Capstone Projects in the School of Jewish Nonprofit Management by second-year students produced new research on bullying in Jewish day schools, Jewish couples negotiating differences of observance, organizations focused on Iranian Jewish young adults, and engaging the millennial generation in organizational leadership.
The Debbie Friedman School of Sacred Music launched the Cantorial Certification Program, which will offer qualified cantorial soloists the opportunity to expand their knowledge and refine their skills through distance learning, on-site intensives, mentoring, and guided independent study.
The HUC-JIR community created a message of hope for LGBT teens in the form of a video, “It Gets Better,” which featured faculty and students telling their stories of coming out and integrating their gay or lesbian identities with their Jewish identities.
Orientation for new students included volunteering at the Soup Kitchen, visiting Temple Emanu-El (the venue for their future graduation and ordination), and celebrating Shabbat at Congregation Rodeph Sholom. It culminated in the Kallah retreat, where new and returning students and faculty shared opportunities for community building, study, and new approaches to worship.
The HUC-JIR Museum and the Irma L. and Abram S. Croll Center for Jewish Learning and Culture presented “A Stitch in Time: Provoca- tive Textiles,” featuring the works of leading international artists, and circulated the traveling exhibition: “BESA: Albanian Muslim Rescuers during the Holocaust” to museums and universities throughout North America.
Rabbi Kenneth E. Ehrlich
Counselor to the President
B.A., Johns Hopkins University (1969)
Ordained, HUC-JIR/Cincinnati (1974)
Assistant to the Dean, Associate Dean, Acting Dean, HUC-JIR/Cincinnati (1974-1979)
Director, Rabbinical School; Director, Homiletics; Dean, HUC-JIR/Cincinnati (1985-2011).
“For thirty-one years, Rabbi Kenneth E. Ehrlich has led the Cincinnati campus, its faculty, and its academic and profes- sional development programs with devotion,” says Rabbi David Ellenson, HUC-JIR President.
Rabbi Ehrlich’s priority has been relationship building, institutionally and communally. He forged a unique academic partnership with Xavier University, resulting in this Jesuit institution’s ‘minor’ in Jewish Studies taught by HUC-JIR faculty, and developed partnerships with the University of Cincinnati and the University of Dayton. At the same time, he nurtured the commitment of lay leaders and the corporate community through the establishment of the Cincinnati Board of Overseers, the Cincinnati Associates, and the Annual Cincinnati Associates Tribute Dinner.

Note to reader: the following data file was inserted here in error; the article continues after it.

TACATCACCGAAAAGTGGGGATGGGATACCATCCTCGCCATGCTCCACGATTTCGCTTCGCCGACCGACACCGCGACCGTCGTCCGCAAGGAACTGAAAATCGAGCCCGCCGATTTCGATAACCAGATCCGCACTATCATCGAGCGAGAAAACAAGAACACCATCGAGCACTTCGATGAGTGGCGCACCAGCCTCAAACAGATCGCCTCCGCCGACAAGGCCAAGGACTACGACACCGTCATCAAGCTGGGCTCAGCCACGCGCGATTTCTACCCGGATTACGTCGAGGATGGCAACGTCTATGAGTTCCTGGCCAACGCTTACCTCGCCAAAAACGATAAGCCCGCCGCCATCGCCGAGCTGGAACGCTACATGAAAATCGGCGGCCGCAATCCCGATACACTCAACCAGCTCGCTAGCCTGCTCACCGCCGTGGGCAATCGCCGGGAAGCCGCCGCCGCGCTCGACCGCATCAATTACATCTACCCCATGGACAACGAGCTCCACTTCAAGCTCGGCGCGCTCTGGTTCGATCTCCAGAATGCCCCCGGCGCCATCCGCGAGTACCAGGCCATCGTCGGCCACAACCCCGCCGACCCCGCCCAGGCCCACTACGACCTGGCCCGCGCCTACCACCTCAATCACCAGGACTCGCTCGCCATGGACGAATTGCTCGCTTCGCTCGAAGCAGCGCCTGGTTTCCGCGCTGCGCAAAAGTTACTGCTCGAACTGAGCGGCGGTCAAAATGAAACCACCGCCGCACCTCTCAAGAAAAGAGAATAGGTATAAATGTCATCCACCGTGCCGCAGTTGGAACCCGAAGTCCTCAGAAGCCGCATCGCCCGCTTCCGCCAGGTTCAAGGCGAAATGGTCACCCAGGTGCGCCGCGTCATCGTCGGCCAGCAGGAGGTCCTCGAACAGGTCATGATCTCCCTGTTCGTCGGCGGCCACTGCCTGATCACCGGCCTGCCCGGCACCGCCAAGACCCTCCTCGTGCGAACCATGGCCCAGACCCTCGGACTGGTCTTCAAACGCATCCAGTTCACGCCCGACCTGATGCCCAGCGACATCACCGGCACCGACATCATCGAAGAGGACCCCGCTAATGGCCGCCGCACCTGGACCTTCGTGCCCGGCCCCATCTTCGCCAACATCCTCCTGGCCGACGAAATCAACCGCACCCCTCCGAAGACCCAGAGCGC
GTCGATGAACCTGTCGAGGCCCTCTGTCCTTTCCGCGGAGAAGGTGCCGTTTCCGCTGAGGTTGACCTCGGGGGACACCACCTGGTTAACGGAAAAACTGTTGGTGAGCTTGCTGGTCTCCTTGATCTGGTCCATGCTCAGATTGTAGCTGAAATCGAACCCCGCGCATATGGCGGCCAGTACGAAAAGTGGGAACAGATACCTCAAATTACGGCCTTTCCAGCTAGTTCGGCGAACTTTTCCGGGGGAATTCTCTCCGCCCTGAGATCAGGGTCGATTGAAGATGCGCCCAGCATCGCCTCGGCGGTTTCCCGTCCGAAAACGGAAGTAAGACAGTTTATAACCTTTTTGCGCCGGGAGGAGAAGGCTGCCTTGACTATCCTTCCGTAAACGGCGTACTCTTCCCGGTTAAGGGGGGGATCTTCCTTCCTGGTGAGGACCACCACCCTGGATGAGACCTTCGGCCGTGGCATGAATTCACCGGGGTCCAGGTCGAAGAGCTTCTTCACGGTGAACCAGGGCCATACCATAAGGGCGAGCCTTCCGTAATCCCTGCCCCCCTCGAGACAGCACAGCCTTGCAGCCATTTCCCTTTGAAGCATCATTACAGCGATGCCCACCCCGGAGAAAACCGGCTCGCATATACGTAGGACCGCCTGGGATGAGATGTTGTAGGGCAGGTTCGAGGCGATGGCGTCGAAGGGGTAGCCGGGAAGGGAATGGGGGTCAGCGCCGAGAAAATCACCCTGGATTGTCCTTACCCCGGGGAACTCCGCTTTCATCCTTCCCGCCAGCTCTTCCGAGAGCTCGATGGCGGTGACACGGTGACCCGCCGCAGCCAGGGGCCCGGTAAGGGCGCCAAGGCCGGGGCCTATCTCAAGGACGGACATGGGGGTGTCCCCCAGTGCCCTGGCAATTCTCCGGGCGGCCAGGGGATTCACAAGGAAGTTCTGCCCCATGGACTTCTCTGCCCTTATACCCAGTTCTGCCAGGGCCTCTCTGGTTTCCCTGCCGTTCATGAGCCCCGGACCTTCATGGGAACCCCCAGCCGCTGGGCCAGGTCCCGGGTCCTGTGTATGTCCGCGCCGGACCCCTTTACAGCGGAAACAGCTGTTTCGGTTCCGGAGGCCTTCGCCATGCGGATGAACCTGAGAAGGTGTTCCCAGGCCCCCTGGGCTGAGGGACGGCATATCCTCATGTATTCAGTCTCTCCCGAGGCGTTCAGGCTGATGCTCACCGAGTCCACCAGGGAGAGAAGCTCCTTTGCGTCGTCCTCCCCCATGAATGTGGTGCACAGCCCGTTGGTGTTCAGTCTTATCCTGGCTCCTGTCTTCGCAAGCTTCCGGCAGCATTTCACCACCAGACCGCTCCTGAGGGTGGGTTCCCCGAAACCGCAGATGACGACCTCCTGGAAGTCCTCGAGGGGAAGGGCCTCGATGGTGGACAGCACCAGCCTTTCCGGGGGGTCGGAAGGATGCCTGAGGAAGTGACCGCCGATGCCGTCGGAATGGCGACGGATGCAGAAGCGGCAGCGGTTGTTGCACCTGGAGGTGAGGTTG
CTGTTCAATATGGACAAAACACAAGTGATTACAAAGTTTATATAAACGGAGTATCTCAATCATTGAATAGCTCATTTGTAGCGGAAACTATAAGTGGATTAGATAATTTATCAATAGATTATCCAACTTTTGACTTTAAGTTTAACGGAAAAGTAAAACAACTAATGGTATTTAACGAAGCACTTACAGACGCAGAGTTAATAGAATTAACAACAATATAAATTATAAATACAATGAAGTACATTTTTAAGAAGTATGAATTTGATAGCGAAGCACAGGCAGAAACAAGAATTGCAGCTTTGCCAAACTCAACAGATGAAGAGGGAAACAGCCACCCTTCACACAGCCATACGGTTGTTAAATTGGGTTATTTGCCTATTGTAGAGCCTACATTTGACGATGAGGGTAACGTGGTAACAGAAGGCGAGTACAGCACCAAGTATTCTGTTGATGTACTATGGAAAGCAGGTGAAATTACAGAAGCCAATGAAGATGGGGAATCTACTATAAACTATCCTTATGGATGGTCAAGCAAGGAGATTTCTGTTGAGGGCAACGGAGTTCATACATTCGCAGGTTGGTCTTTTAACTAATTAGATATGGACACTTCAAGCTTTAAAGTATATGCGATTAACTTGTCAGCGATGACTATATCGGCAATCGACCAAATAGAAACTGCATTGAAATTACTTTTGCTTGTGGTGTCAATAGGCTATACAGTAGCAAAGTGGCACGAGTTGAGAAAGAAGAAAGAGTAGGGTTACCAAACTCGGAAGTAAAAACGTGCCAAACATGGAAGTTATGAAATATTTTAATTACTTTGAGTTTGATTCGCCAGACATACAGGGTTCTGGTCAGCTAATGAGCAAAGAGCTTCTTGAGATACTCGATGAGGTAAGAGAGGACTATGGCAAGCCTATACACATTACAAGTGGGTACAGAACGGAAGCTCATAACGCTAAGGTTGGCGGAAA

His vision transformed the physical plant of the campus, with state-of-the-art facilities ranging from Mayerson Hall and the Skirball Museum and the expansion of the American Jewish Archives, with its Edwin Malloy Education Building and Jewish Foundation of Cincinnati Learning Center, to the renovation and expansion of the Klau Library, with its new Jewish Foundation of Cincinnati Pavilion. Students now benefit from improve- ments to the Hermann Learning Center (classroom building) and the Suzanne and Jerry Teller Student Lounge while administration and visiting high school and college students enjoy the updates to the Sisterhood Dormitory.
An ardent advocate for expanding the professional development curriculum, he instituted Clinical Pas- toral Education (CPE) as a requirement for all rabbinical students, and accreditation of the Cincinnati campus as a CPE training site (the only rabbinical seminary in the world with ACPE accreditation). He also established on-site training and supervision in Jewish Education; initiated the Liturgical Arts program; and created the Mayerson Field Work Seminar, which provides on-going mentoring of bi-weekly pulpit student interns by congregational rabbis. Under his watch, learners of all faiths engaged in learning through the Academy for Adult Interfaith Studies and other academic and cultural outreach programs.
Ehrlich: “The advancement of the Cincinnati campus as a haven for students, faculty, and visiting scholars, and scholarship has been a team project, blessed by the support of visionary lay and corporate leaders in partnership with the faculty and adminis- tration. It is an honor to continue to work closely with the President, his administrative team, and the Board to secure and allocate the resources that will ensure our financial sustainability and continued academic excellence. Amid the rapid changes around us, our mission is to prepare our students to help make this a better world.”
Dr. Jonathan Cohen
Read law, University of Kent, Canterbury
Ph.D. (Law), University of Liverpool
Associate Professor in Talmud and Halachic Literature Director, HUC-UC Ethics Center
Editor, Studies in Jewish Commercial Law